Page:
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This article originally appeared on ETF.COM here.

Factor-based investing seeks to capture the long-term premiums highlighted by academic researchers. Factors are the security-related traits/characteristics that give rise to common patterns of return across broad sets of securities.

To identify factors, researchers typically construct long/short portfolios that are long the preferred exposure and short the unwanted exposure. Most mutual funds employing factor-based strategies are long only. Funds that are long/short typically are referred to as style premium funds (i.e., AQR’s Style Premia Alternative Fund (QSPRX)). They offer a “pure play” on the premium by eliminating (or by minimizing) exposure to market beta that comes with long-only strategies. Thus, they provide additional diversification benefits. (Full disclosure: My firm, Buckingham Strategic Wealth, recommends AQR funds in constructing client portfolios.)

Unfortunately, the financial media and some practitioners refer to factor-based investing as “smart-beta” investing. When asked about the term “smart beta,” Nobel Prize-winner William Sharpe’s response was that it made him sick. While much, if not the vast majority, of what Wall Street will call smart beta makes me sick as well, one can make the mistake of throwing out the proverbial baby with the bathwater. That’s what I believe Bill Sharpe and many others may be doing.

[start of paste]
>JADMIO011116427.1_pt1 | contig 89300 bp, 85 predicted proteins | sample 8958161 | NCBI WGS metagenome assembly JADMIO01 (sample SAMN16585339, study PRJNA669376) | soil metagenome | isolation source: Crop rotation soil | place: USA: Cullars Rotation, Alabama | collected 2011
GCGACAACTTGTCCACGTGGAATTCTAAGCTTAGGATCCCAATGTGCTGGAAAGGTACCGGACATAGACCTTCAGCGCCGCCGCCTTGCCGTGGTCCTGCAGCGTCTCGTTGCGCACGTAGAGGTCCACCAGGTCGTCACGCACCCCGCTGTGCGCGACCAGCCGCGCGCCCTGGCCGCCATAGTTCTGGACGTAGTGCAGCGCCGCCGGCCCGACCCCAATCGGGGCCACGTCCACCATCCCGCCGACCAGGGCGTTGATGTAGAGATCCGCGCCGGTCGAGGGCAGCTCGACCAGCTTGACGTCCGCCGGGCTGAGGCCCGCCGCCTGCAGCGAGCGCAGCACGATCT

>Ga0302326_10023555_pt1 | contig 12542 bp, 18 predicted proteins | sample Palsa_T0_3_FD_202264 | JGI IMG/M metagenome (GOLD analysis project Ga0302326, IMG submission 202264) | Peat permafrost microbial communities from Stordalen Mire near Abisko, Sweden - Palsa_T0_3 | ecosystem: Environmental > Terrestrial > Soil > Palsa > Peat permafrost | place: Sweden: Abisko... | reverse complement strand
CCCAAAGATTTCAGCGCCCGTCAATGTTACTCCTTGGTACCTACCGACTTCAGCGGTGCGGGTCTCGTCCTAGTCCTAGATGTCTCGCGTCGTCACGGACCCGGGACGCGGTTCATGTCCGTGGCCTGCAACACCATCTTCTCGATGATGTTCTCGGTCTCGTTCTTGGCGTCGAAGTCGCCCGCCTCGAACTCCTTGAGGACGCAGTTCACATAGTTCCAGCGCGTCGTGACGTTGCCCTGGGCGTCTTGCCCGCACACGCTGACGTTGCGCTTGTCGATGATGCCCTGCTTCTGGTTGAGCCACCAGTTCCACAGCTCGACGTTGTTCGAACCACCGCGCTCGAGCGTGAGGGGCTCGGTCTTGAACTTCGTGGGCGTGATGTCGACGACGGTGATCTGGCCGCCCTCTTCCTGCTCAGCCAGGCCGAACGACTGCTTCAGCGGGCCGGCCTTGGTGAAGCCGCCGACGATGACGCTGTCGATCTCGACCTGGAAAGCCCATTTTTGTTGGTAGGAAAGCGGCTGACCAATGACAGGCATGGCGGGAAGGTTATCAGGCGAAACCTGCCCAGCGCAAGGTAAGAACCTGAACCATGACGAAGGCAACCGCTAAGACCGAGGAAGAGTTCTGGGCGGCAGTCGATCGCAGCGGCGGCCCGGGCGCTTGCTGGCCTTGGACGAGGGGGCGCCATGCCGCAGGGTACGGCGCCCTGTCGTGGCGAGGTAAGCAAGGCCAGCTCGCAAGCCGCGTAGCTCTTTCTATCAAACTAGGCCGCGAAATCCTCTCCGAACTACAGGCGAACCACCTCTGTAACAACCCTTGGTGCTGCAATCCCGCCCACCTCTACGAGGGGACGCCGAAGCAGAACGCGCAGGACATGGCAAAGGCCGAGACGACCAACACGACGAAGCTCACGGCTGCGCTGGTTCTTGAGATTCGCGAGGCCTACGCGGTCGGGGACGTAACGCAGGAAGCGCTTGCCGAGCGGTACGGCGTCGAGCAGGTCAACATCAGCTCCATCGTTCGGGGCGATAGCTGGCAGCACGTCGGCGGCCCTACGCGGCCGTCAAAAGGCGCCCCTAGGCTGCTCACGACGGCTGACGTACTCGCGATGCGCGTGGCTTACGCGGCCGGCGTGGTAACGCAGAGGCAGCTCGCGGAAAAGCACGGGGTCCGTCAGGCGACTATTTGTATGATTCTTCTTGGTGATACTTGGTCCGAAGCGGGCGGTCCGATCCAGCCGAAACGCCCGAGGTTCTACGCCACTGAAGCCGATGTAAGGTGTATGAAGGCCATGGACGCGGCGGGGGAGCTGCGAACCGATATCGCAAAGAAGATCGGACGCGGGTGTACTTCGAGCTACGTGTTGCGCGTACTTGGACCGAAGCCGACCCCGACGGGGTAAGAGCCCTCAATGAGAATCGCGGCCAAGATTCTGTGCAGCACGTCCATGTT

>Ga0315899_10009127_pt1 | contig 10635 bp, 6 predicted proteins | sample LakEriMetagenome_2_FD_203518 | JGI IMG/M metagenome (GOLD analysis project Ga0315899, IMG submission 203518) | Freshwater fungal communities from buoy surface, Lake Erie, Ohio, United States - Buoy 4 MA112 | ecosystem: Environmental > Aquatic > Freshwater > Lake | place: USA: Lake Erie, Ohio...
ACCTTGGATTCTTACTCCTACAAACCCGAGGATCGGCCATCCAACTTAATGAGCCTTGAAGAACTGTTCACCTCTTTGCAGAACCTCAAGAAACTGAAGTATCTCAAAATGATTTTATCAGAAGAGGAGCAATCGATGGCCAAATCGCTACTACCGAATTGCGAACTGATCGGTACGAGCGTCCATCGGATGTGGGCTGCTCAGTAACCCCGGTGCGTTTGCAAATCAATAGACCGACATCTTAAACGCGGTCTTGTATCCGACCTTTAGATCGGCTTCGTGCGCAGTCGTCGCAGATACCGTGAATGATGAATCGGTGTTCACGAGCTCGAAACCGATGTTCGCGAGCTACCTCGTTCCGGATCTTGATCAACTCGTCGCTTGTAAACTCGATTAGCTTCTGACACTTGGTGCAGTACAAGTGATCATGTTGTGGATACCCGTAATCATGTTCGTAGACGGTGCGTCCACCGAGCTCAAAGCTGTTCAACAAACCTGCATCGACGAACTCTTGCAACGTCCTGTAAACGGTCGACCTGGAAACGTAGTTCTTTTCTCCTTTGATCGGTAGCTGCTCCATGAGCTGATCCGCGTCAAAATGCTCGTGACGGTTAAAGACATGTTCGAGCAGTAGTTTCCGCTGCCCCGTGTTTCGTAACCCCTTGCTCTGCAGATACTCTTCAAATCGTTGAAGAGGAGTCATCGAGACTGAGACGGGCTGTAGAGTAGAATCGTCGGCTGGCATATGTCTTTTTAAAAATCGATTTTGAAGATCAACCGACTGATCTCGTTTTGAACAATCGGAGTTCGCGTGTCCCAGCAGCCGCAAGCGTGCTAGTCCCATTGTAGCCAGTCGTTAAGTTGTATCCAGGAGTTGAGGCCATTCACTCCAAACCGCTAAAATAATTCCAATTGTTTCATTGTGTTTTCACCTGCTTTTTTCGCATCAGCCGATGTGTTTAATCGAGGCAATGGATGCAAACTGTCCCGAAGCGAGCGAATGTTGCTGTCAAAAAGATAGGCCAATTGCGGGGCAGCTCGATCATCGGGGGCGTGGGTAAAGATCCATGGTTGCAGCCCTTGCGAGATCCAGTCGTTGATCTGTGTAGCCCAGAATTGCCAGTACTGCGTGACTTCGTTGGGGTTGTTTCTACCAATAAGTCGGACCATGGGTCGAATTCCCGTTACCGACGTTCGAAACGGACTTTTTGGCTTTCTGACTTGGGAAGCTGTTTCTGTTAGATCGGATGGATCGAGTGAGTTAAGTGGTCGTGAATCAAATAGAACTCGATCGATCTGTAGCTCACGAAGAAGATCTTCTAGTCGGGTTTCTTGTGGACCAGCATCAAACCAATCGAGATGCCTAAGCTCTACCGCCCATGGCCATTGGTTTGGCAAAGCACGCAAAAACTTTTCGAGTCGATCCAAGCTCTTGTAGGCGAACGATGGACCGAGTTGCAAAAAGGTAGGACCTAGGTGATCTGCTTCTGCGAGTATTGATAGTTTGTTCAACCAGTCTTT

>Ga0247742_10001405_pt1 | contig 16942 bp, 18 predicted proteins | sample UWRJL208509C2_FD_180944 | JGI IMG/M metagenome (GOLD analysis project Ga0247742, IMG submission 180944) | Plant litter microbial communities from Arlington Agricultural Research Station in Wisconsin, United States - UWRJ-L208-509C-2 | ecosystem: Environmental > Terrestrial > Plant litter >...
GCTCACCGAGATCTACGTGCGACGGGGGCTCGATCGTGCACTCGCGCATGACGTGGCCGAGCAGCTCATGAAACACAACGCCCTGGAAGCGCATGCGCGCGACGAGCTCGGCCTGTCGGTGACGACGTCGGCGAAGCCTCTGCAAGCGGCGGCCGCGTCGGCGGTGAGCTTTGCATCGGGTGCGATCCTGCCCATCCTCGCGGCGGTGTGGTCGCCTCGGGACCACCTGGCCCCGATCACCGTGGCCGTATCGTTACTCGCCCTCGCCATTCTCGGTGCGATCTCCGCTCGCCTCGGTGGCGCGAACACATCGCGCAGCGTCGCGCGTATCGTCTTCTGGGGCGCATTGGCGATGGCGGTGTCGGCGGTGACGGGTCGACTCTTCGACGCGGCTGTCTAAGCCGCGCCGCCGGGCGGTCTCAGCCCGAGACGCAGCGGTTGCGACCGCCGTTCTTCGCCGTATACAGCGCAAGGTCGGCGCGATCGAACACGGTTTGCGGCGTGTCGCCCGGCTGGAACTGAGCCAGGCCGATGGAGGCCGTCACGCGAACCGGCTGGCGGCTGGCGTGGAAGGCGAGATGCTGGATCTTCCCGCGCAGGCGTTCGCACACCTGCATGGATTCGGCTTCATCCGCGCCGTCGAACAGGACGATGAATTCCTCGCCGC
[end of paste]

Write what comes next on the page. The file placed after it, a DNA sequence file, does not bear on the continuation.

I’ve explained before why I think most of what is called smart beta is really nothing more than a marketing gimmick – the result of loading on factors (such as size, value, momentum and profitability/quality) other than market beta. Most smart beta products are not delivering alpha (which is what is often implied by the term “smart”), just beta on other factors.

However, as I’ve also pointed out, pure indexing strategies possess certain weaknesses that can be minimized, if not eliminated. Creating fund construction and implementation rules that do so could be described as smart beta.